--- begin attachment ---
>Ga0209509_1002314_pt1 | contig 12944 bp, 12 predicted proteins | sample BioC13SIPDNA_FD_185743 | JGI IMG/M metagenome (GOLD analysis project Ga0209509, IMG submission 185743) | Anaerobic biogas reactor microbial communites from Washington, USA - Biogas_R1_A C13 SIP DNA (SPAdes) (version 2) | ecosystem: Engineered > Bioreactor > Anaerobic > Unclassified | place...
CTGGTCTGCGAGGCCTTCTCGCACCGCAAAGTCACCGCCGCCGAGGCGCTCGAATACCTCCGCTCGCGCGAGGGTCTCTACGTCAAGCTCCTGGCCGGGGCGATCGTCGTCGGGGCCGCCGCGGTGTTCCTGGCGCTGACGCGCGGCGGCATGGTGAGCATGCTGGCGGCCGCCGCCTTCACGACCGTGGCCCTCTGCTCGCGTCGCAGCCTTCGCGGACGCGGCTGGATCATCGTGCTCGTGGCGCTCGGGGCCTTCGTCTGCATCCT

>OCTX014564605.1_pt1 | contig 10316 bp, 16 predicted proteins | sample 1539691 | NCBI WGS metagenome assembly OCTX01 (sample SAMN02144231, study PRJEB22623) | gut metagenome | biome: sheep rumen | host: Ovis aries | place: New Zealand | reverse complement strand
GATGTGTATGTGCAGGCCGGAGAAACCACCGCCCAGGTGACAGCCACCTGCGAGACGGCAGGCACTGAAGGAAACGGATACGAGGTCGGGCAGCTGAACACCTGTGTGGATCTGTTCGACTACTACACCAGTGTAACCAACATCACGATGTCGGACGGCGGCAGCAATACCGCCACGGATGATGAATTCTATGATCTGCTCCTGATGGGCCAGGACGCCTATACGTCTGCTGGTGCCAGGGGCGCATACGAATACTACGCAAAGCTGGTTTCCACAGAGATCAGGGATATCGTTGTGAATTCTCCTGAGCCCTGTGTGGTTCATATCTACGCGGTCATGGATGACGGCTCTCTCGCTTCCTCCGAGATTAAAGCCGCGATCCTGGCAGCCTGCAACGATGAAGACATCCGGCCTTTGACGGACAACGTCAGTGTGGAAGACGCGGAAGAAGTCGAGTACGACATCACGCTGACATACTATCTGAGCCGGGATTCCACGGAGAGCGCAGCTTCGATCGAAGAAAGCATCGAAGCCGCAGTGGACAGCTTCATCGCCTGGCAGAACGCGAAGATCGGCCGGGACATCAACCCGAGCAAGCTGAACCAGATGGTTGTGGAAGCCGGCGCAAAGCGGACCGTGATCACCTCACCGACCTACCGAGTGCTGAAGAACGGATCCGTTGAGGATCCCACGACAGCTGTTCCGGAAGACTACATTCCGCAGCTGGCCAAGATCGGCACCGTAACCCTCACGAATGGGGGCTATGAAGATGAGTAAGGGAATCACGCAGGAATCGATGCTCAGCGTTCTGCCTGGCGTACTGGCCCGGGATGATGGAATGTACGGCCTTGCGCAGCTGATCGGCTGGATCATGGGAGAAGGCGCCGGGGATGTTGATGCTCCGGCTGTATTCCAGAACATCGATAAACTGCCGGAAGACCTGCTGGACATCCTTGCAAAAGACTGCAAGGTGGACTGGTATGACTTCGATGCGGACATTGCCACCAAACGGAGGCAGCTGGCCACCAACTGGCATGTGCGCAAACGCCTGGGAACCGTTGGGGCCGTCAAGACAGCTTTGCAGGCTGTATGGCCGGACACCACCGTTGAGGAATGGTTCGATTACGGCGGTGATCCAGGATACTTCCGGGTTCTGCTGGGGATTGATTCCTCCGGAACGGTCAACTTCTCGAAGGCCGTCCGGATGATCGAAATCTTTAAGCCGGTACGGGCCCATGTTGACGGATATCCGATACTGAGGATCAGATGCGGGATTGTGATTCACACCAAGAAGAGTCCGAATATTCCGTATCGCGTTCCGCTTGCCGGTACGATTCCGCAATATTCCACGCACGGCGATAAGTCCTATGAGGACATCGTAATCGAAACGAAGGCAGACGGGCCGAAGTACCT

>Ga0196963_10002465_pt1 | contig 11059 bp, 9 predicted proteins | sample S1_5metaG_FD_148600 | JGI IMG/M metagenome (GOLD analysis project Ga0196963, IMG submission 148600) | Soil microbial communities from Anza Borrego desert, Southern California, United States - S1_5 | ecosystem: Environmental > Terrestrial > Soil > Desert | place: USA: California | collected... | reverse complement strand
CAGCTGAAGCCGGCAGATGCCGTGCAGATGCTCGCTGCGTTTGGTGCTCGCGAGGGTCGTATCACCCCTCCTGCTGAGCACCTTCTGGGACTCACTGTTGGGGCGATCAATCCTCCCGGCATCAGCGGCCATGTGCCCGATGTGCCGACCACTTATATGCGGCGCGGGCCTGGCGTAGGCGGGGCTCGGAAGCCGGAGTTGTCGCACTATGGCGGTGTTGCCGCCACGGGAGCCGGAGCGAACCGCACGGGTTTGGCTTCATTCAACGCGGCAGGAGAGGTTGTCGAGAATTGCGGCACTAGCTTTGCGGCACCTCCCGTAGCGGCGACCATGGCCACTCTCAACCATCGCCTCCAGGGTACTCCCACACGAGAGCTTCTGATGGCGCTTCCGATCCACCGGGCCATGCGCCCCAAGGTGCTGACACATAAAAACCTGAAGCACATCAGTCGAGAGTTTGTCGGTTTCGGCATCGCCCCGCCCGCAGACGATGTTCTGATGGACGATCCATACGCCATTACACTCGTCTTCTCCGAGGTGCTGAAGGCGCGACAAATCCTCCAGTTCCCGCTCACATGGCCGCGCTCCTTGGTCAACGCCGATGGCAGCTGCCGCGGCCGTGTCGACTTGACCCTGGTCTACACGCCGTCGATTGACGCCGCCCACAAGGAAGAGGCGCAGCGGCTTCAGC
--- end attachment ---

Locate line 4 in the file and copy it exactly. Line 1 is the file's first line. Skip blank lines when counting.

GATGTGTATGTGCAGGCCGGAGAAACCACCGCCCAGGTGACAGCCACCTGCGAGACGGCAGGCACTGAAGGAAACGGATACGAGGTCGGGCAGCTGAACACCTGTGTGGATCTGTTCGACTACTACACCAGTGTAACCAACATCACGATGTCGGACGGCGGCAGCAATACCGCCACGGATGATGAATTCTATGATCTGCTCCTGATGGGCCAGGACGCCTATACGTCTGCTGGTGCCAGGGGCGCATACGAATACTACGCAAAGCTGGTTTCCACAGAGATCAGGGATATCGTTGTGAATTCTCCTGAGCCCTGTGTGGTTCATATCTACGCGGTCATGGATGACGGCTCTCTCGCTTCCTCCGAGATTAAAGCCGCGATCCTGGCAGCCTGCAACGATGAAGACATCCGGCCTTTGACGGACAACGTCAGTGTGGAAGACGCGGAAGAAGTCGAGTACGACATCACGCTGACATACTATCTGAGCCGGGATTCCACGGAGAGCGCAGCTTCGATCGAAGAAAGCATCGAAGCCGCAGTGGACAGCTTCATCGCCTGGCAGAACGCGAAGATCGGCCGGGACATCAACCCGAGCAAGCTGAACCAGATGGTTGTGGAAGCCGGCGCAAAGCGGACCGTGATCACCTCACCGACCTACCGAGTGCTGAAGAACGGATCCGTTGAGGATCCCACGACAGCTGTTCCGGAAGACTACATTCCGCAGCTGGCCAAGATCGGCACCGTAACCCTCACGAATGGGGGCTATGAAGATGAGTAAGGGAATCACGCAGGAATCGATGCTCAGCGTTCTGCCTGGCGTACTGGCCCGGGATGATGGAATGTACGGCCTTGCGCAGCTGATCGGCTGGATCATGGGAGAAGGCGCCGGGGATGTTGATGCTCCGGCTGTATTCCAGAACATCGATAAACTGCCGGAAGACCTGCTGGACATCCTTGCAAAAGACTGCAAGGTGGACTGGTATGACTTCGATGCGGACATTGCCACCAAACGGAGGCAGCTGGCCACCAACTGGCATGTGCGCAAACGCCTGGGAACCGTTGGGGCCGTCAAGACAGCTTTGCAGGCTGTATGGCCGGACACCACCGTTGAGGAATGGTTCGATTACGGCGGTGATCCAGGATACTTCCGGGTTCTGCTGGGGATTGATTCCTCCGGAACGGTCAACTTCTCGAAGGCCGTCCGGATGATCGAAATCTTTAAGCCGGTACGGGCCCATGTTGACGGATATCCGATACTGAGGATCAGATGCGGGATTGTGATTCACACCAAGAAGAGTCCGAATATTCCGTATCGCGTTCCGCTTGCCGGTACGATTCCGCAATATTCCACGCACGGCGATAAGTCCTATGAGGACATCGTAATCGAAACGAAGGCAGACGGGCCGAAGTACCT